Before you throw in the towel, Jackson suggests doing a career inventory, writing down the hours, salary, culture, flexibility and work-life balance in your current role and comparing that to what’s likely in a prospective gig.
“Before you change jobs, you need to think about the values that really drive you in life – is it status, recognition, money, gaining knowledge, work-life balance? What is not being met in your current role that makes you want to make the change?” she asks.
“Make sure that you talk to people, you network and you do your research so that you know if the next environment is going to be better, the same or worse than what you’ve currently got.“
Sorrentino recommends anyone considering joining the great resignation has some savings to see them through.
“I think it’s a great movement presenting great opportunities,” she says.
“If you start planning now for your resignation and build your savings, it will calm you down. [I find] thinking about everyone else having a bit of anxiety about resignation [helps] you feel calmer knowing everyone goes through this.”
McCrindle also urges caution amongst all the optimism.
“We’re in an era where some level of risk assessment and caution is needed [if] they’re jumping out of one thing without a clear direction as to what’s next,” he says.
“Asset prices are not being based on earnings; we’re seeing similar things on the stock market; we’re seeing inflation start to rise a little; there’s geopolitical uncertainties in the region; and no one really knows what the next phase of COVID is going to do with variants.”
Can you tweak what you’ve got?
With flexible arrangements predicted to be the new norm, McCrindle says now could be a great time for employees to negotiate new conditions in their current workplace – especially if some of your colleagues have joined the great resignation and opened up new opportunities.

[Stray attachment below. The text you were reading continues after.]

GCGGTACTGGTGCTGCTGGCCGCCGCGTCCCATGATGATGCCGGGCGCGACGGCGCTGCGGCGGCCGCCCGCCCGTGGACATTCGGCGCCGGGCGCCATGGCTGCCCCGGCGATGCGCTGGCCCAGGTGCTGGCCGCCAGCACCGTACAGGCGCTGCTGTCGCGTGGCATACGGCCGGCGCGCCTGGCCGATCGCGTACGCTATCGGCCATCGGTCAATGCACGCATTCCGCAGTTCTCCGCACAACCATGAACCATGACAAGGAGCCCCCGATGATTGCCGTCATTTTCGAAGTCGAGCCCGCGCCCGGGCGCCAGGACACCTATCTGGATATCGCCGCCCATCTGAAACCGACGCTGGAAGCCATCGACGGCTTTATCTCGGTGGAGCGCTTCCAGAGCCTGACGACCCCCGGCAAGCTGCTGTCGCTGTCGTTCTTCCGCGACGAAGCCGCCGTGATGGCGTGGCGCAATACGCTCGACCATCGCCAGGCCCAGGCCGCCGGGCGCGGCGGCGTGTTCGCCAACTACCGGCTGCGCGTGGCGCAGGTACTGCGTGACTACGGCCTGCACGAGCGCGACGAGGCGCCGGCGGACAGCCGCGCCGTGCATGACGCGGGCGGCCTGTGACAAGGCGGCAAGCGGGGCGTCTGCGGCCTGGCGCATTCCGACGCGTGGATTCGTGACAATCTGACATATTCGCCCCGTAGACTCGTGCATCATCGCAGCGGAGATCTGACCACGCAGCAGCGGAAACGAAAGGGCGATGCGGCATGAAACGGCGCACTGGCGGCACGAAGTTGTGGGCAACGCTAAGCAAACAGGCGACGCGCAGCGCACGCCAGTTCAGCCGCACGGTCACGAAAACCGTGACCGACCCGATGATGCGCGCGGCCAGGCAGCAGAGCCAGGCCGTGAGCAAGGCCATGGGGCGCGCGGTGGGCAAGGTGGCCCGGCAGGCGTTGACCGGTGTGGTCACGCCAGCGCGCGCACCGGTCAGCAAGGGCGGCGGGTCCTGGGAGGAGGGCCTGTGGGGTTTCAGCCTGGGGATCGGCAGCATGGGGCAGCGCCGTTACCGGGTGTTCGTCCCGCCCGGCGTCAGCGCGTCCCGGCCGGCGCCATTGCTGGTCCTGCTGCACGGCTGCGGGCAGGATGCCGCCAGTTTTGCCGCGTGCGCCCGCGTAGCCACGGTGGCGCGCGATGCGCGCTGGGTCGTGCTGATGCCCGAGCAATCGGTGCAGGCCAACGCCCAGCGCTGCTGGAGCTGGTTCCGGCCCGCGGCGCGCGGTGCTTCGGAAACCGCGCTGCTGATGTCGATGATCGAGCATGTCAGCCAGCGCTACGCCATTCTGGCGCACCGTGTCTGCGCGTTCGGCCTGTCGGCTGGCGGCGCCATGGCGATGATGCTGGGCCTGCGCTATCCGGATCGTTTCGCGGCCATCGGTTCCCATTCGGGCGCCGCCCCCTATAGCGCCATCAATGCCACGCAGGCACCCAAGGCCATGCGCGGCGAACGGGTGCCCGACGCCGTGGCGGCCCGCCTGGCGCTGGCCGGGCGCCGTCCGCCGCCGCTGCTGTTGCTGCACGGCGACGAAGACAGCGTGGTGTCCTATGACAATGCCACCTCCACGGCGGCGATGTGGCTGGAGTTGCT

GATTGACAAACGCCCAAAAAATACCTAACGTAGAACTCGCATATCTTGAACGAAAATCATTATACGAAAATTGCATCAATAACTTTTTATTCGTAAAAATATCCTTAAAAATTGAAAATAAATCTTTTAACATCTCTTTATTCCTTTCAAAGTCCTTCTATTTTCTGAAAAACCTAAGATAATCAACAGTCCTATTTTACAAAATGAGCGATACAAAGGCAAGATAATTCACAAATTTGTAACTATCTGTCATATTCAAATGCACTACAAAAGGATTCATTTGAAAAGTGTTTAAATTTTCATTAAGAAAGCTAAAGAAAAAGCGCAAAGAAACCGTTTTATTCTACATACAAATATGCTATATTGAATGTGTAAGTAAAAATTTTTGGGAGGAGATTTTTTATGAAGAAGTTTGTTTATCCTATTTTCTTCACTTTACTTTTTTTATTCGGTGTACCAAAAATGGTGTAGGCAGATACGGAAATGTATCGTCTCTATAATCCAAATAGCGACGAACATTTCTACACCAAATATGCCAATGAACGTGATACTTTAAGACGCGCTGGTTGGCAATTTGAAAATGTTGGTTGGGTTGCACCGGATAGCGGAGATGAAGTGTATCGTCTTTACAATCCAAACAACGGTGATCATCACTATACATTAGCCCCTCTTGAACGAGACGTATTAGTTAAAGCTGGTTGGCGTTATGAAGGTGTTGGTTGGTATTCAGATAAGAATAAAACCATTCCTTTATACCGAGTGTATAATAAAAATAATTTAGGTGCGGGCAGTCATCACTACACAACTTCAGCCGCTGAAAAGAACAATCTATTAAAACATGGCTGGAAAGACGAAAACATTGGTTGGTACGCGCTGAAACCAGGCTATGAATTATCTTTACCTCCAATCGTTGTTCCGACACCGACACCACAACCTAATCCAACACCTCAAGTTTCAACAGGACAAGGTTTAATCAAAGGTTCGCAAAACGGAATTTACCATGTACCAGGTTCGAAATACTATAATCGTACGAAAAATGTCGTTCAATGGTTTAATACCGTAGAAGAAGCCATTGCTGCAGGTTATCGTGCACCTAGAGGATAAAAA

“If something is not quite right, why not take the opportunity to try to solve that?” he asks.
“You’ve got employers willing to be flexible and adaptive because they’ve had to be for a year and a half and they’re not in a position to deal with too much loss of talent and experience at this point. And if it’s done well and respectfully, employees may well get their wish.”
In fact, McCrindle says that employees who have been with a company since pre-COVID times may even find they’re valued bastions of culture and knowledge.
“The people that remember the pre-COVID ‘good old days’ are the safe-keepers of the culture and have a great role to play in bringing some of that back as people move back to in-office work,” he says.
Start with self-care
When you decide it’s time to change roles, it can be tempting to spend every waking minute trawling job ads and tweaking your cover letter, but Jackson says sometimes job hunters ought to start the process with self-care to ensure they can put their best foot forward, especially after the tiring year many Australians have endured.
“If you really want to make a change, it’s important to ensure you have the energy and mental capacity to conduct a job search,” she says.
“When you’re burnt out, you won’t be projecting your best professional self – you need to take care of your mental health and your physical health and get enough sleep and good nutrition. If you’re able to take some time to rest and recuperate and have a little bit of downtime and thinking time, you’ll feel so much clearer in the way that you think about things or make decisions.”
She also suggests engaging a mentor, good friend or a coach to be a sounding board through the recruitment process.
“You need someone to keep you accountable and help to keep you on track,” she says.
“[Sometimes you can’t] see the forest for the trees and they can help you take a step back, get the clarity that you need [and work out] what is it that you really want to do next.”